Why you should add Pinterest to your marketing strategy
By: Thomas Parkinson
May 31, 2021 | Reading Time: 4 mins
As marketers (and human beings) we’re constantly searching for the next new and exciting innovation to make our lives even better. The newest software, the latest trend, a better way to push things forward. But, if there’s one thing I’ve learned from How I Met Your Mother, it’s that new isn’t always better.
While it’s a marketer’s job to stay on top of new trends and emerging tactics, we can’t lose sight of the wants and needs of our clients. Part of that means doing what makes sense rather than what’s flashy. The other part of that means working within a budget and adjusting your stack accordingly. While we’d all love to take augmented reality for a spin, sometimes the better solution is the simple solution.
This brings me to Pinterest, infamously dubbed, the ‘the mom app’.
Launched in 2010, it isn’t cutting-edge by any means. But over the last few years, usage has steadily increased. While it may not be dominating headlines like Clubhouse and TikTok, it’s still worth asking: should more businesses be using Pinterest?
What you probably didn’t know about Pinterest
With everything that’s gone on recently with Facebook boycotts and new Twitter rollouts, I understand if you’ve fallen behind on Pinterest. If that’s the case, here’s what you’ve missed:
- Pinterest has 478 million monthly active users, nearly double that of LinkedIn (250 million active monthly users).
- Pinterest drives 3.8x more sales than other platforms and 87% of Pinners have purchased a product because of Pinterest
- The platform generated $1.6 billion in revenue through 2020—a 45 percent increase year-over-year
- 77% of weekly Pinners discover a new brand or product on Pinterest
- While 60% of Pinterest users are women, male users are up 50% year-over-year
- 40% of Pinners have a household income of $100k+
How are businesses using Pinterest successfully?
As with any social media platform, there’s no official roadmap to follow. Every business is different and has varying perceptions of success. With that in mind, here are a few different ways companies are leveraging the platform:
To drive e-commerce: Ruggable uses the ‘Shop’ tab to make it easy to browse and buy right then and there. They aren’t the biggest brand, but with over 10m+ monthly views, Pinterest has helped them generate a ton of traffic and sales through in-app purchasing.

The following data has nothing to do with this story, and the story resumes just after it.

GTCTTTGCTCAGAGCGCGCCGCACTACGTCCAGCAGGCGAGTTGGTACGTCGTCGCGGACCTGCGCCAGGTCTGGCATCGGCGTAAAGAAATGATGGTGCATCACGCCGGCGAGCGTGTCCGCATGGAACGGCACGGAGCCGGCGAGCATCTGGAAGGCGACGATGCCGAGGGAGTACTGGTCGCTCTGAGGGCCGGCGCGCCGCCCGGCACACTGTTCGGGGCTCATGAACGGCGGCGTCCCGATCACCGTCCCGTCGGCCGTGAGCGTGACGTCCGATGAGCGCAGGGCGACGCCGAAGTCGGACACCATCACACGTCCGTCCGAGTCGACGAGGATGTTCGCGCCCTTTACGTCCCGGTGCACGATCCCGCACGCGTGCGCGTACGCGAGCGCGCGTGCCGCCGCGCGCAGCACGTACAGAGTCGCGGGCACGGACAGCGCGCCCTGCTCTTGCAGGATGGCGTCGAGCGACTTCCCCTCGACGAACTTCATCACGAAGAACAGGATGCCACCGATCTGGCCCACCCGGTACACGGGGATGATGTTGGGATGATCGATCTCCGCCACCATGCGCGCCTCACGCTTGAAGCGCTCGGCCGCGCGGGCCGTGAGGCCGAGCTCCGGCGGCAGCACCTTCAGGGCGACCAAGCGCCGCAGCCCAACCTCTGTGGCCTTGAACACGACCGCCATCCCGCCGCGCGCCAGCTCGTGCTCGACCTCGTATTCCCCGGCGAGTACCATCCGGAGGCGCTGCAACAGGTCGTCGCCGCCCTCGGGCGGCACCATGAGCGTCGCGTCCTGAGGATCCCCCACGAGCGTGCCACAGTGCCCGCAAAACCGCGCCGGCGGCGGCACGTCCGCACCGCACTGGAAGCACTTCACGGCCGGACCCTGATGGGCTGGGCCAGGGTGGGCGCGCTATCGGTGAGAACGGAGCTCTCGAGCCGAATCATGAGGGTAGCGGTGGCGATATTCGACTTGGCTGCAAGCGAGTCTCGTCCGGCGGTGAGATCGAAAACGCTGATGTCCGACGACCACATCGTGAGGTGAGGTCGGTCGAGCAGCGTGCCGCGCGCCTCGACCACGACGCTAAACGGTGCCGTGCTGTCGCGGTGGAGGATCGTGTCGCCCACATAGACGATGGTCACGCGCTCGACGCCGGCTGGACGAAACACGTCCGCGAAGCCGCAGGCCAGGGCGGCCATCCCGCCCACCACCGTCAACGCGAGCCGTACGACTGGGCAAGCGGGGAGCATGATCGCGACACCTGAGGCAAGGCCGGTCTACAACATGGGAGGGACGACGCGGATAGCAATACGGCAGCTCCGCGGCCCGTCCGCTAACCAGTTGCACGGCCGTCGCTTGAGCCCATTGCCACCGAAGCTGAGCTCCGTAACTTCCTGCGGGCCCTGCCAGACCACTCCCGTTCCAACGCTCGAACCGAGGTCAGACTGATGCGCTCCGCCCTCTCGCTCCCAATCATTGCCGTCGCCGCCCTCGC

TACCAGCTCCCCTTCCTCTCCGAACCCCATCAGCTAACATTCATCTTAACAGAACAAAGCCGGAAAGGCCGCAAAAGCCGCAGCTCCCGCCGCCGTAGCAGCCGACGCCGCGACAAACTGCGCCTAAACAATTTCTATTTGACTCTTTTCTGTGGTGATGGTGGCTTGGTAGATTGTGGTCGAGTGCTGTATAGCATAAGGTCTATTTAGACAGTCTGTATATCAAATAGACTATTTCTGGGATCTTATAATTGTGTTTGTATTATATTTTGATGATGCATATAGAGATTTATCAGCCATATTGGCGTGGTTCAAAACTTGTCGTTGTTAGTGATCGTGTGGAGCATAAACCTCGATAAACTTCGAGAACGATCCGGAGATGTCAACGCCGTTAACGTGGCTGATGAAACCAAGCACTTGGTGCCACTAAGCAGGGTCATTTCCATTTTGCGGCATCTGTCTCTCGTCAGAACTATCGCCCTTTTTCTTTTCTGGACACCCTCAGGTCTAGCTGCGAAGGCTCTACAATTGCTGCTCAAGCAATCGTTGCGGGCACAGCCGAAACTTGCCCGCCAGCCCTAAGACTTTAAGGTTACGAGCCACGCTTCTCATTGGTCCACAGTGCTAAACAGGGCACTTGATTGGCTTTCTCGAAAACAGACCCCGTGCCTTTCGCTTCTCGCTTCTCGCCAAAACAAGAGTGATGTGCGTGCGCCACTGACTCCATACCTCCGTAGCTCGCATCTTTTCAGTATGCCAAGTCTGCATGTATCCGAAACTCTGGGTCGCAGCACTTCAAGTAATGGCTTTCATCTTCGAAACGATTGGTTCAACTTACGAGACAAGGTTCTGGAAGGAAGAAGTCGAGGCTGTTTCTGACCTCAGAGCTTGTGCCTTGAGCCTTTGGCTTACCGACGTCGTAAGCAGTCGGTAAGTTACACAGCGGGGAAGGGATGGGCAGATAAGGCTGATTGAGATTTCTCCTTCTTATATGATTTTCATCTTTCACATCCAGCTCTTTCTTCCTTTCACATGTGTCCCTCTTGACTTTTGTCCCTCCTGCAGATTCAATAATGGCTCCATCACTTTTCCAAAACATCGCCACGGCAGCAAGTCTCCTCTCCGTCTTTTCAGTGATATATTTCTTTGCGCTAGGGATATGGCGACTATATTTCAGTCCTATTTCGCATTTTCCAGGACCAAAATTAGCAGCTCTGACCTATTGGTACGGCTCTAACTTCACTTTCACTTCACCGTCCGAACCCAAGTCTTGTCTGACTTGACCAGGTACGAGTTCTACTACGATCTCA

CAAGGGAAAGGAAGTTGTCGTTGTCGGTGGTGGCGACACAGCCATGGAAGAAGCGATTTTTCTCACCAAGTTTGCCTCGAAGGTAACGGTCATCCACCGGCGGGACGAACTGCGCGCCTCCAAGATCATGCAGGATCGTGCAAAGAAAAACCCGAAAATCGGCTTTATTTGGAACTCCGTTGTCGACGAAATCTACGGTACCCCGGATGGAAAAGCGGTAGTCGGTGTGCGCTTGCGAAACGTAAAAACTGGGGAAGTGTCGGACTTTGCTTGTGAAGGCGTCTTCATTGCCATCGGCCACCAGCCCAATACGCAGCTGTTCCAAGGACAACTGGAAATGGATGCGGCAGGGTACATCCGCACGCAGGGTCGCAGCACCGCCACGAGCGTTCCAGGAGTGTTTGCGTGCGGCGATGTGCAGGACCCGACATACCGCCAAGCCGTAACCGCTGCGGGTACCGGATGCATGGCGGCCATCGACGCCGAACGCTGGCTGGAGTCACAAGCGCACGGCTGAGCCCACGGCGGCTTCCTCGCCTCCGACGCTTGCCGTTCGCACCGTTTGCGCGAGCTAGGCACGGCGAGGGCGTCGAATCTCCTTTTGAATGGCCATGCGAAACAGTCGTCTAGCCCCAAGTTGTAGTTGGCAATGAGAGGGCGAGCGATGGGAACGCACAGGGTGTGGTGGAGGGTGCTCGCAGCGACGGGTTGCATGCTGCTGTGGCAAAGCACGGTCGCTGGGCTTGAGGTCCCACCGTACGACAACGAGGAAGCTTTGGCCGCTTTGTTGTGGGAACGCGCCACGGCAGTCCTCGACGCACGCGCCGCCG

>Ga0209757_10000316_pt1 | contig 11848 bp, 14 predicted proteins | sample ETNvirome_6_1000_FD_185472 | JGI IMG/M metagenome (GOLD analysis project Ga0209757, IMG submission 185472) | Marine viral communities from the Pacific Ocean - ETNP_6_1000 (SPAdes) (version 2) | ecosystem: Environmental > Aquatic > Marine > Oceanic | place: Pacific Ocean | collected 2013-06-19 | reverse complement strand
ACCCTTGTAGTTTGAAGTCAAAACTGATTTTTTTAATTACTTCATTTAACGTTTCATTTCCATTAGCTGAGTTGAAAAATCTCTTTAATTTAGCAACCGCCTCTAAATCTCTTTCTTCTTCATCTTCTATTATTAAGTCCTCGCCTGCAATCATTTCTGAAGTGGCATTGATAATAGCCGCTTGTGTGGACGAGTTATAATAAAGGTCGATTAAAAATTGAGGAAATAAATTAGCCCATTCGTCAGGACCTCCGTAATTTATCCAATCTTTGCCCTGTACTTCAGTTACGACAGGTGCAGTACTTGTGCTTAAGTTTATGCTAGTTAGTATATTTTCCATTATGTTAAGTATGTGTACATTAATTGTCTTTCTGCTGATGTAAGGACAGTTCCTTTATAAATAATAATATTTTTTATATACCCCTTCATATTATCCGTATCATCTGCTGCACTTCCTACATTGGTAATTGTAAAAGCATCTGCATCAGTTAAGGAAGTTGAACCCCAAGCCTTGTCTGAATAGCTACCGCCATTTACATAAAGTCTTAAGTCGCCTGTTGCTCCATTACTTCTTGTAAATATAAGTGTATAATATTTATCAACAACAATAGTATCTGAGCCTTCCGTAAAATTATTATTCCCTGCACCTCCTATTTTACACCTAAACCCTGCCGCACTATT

Sharing tutorials and how-to content: Brands like Chik-fil-A share recipes and step-by-step tutorials on how to prepare your favourite Chik-fil-A items at home. Sharing guides and how-to content is an easy way for companies to show off their industry know-how and build trust with their audience.
Adding brand personality/attracting talent: Pinterest isn’t just for foodies and home décor, with companies like Salesforce leveraging the platform to show off some personality and highlight team members. They have a board titled “I love working at Salesforce because…” filled with employee photos and statements about why they love working there. Rather than using Pinterest simply to engage with customers and prospects, Salesforce uses it to attract potential employees as well.
Using Pinterest as an ad tool: Like Facebook, Twitter, and other popular social media platforms, businesses can run targeted ads on Pinterest as well. Users can identify their target audience by demographic, interests, keywords, and more, or use auto-targeting to leave it up to Pinterest to find interested users. With over 78k followers, IKEA is a great example of a company using Pinterest ads to raise brand awareness and drive traffic to its channels.
What Pinterest is and what it isn’t
Pinterest doesn’t have anything close to a Facebook-sized audience. It’s not new or trending like Tik Tok, either. Honestly, it’s not going to be a fit for every business out there.
What Pinterest is, is a space where people are open-minded. They’re not doomscrolling or fighting off FOMO. Instead, they’re looking to try new things, save new ideas, and make their next purchase.
This year, we began taking a closer look at Pinterest for our own marketing. Considering the low risk, low commitment, and non-existent cost, we decided to give it a try. While it’s too early to gauge results, what’s important is that we’re trying.
Really, what’s the worst that can happen? If anything, we’ll discover Pinterest isn’t the place for us. We’ll find out what doesn’t work for its users. That’s OK! Because on the flip side, we could strike gold and discover a niche audience we didn’t know about.
Ultimately, you won’t know until you try, because in marketing (and life):